The Challenges of Photo Restoration

Old photographs generally fall into two categories, though the restoration problems you encounter will be very similar.

The Challenges of Photo Restoration

The first category is the old, but somewhat more modern photographs, typically color, taken in the sixties to eighties. The second category consists of much older photographs, typically black and white, that may be up to a hundred years or older.

Careless storage, or storage under less than ideal conditions, will result in creases, tears, spots, blemishes, discoloration, and cracking. It's emulsion cracking that this article is going to consider.

Where to Start

The first step taken for photo restoration is the successful copying of the original into a digital format. Using a stand-alone scanner, or as is more common nowadays, a multifunction printer, it is relatively straightforward to scan a suitable copy to work on.

In this day and age, if photo restoration of any sort is going to be done, you will need a top-notch program to achieve success. Photoshop is one such program that most photographers have and use.

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Photo by McGill Library on Unsplash

There Is No Quick Fix

As the saying goes, "There are many ways to skin a cat." and so it is with photo restoration. Blemishes and dust spots are very easy to fix, and such fixes can often be applied globally and quickly.

Unfortunately, repairing damage such as emulsion cracking has no quick fix. It's time-consuming, and there's a lot of trial and error to determine which approach will work best.

The following tools are all ones that will potentially work for this job. Whichever one you choose, do not be tempted to use a large brush to get the job done quickly. Use an appropriate size for the damage that needs fixing.

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Spratt, Annie "Untitled", Photo by Annie Spratt on Unsplash

Photoshop Tools to Consider

The first of the four main tools available is the "Clone Tool." This tool copies pixels from one chosen location to another (i.e. the cracked area) using a brush. Simply put, you select a source location that looks feasible and then paint over the damaged area. It's possible to alter both the edge hardness and opacity of the brush, but the final responsibility of how well the cloned area blends is down to you.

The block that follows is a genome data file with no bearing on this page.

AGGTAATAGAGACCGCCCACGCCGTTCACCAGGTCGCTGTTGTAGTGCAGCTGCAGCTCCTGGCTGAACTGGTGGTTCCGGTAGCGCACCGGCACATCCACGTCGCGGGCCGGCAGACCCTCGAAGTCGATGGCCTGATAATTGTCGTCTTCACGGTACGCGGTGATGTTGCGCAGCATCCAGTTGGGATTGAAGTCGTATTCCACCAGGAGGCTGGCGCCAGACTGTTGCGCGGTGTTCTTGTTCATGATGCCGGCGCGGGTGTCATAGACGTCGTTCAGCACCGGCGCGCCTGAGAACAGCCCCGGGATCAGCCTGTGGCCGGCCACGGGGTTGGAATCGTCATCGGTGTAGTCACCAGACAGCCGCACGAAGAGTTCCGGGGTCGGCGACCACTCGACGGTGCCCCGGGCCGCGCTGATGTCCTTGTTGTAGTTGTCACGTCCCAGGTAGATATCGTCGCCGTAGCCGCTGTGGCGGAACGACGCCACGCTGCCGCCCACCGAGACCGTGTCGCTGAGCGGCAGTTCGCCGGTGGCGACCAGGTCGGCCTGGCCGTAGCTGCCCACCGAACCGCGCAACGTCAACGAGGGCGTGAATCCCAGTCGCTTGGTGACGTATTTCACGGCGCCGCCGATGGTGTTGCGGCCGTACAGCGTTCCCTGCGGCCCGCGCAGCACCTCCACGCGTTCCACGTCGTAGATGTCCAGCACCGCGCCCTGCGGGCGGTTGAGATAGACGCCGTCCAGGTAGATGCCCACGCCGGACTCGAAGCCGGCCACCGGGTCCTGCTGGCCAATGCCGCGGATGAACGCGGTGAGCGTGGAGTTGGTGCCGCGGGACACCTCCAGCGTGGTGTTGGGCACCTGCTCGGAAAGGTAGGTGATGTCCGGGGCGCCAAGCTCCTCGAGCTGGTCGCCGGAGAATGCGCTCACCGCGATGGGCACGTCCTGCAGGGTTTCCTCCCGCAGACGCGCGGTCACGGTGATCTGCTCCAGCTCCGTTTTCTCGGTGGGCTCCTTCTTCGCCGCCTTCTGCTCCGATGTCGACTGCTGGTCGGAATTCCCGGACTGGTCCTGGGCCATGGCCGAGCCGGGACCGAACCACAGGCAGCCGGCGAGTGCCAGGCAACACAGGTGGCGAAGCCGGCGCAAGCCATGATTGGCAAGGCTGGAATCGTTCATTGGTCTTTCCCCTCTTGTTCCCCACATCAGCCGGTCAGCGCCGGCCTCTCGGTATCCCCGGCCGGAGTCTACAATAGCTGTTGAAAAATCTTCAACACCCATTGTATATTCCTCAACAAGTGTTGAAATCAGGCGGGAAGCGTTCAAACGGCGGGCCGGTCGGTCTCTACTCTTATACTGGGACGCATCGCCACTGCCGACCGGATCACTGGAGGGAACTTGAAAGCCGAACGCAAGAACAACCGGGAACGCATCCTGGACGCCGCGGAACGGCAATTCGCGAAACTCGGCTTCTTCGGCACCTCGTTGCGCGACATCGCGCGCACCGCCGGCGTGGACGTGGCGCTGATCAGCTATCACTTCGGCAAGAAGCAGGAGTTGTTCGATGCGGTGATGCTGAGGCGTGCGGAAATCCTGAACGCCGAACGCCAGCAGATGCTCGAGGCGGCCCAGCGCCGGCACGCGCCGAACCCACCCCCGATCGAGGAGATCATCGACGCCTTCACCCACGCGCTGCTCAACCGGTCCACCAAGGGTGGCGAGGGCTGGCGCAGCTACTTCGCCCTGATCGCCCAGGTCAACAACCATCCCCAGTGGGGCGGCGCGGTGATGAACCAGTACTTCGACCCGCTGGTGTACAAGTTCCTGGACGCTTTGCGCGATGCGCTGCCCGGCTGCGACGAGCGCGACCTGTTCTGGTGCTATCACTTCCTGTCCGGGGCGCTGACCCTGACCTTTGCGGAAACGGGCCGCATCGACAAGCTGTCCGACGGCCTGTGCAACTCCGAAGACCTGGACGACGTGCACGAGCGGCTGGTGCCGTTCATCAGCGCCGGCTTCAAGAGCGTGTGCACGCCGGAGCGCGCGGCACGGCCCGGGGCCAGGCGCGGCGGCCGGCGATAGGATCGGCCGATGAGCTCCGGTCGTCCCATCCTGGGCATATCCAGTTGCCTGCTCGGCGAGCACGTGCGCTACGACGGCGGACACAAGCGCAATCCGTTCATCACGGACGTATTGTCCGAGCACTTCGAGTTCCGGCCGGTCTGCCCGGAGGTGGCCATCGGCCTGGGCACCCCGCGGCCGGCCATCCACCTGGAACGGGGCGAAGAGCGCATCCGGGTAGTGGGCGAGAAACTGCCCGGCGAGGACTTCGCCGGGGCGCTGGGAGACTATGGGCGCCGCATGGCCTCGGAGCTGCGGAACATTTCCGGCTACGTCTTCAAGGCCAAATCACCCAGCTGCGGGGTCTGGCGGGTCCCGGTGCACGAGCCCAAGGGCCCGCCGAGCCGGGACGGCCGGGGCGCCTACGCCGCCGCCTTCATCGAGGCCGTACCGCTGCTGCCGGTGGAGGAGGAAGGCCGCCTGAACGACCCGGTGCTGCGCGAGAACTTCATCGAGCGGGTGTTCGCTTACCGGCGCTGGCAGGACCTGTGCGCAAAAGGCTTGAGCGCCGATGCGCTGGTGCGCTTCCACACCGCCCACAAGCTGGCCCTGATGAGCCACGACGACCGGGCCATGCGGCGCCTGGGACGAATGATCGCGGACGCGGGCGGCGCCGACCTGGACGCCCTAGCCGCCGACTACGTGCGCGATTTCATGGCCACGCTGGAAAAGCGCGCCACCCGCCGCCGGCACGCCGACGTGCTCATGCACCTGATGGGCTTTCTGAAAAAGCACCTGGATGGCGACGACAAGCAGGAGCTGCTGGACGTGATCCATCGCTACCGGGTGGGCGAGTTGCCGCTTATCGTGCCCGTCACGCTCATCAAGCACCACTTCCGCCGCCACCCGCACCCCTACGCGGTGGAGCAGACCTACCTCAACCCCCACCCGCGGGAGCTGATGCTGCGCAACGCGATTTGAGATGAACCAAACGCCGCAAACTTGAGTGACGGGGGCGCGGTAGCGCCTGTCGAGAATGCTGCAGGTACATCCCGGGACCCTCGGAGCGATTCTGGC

Next up for consideration is the "Patch Tool." This is considered a somewhat higher-level tool than the cloning tool. The area to be repaired will be the cracked emulsion, and, again, you will need to select a source location that will give you a supply of good pixels to use.

The patch tool will attempt to match both the shading and lighting as well as the texture of the destination or damaged area. The final result is more under the control of the tool rather than it being your responsibility.

In some ways, the next tool, the "Healing Brush," is even more automated. It works in a similar fashion to the clone tool because you select a source area and then paint over the destination area. It differs in the level of sophistication in that it copies the texture from the source area and then tries to match tonal values of the destination area. The blending, as such, is far more automated than before.

The last tool that we recommend for use is the "Spot Healing Brush." This is probably the most sophisticated of all the available options. In essence, it works in the same way as the previous tool, but there is one major difference. With the spot healing brush, you do not select a source area.

Instead, you use the brush to paint over the damaged area. Photoshop automatically selects a group of nearby pixels and then applies the healing brush algorithm to the area you're attempting to repair.

The Spot Healing Brush is basically the same as the Healing Brush, except that you don't pick the source, you just paint on the area you want to be fixed, and Photoshop attempts to automatically pick a source area from nearby, automatically applying the healing brush logic.

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"Man in front of skyline", Photo by Caleb George on Unsplash

Which Tool to Use?

Our personal choice is the spot healing brush, as its automatic processing is quite something. Although it was really designed to fix small blemishes, dust spots, small tears, and so on, it is actually very good at fixing cracks as well. It is by far the fastest tool to use, and we would suggest starting with this one because of that alone.

See how it does and take it from there. Photoshop's spot healing brush is not all-powerful, and it won't always get its automatic selection of pixels right. When that happens and the end result is not what you desire, you can simply revert to using the healing brush instead, allowing you to dictate the source area. If the healing brush is not as successful as you would like, then try the clone tool or the patch tool.

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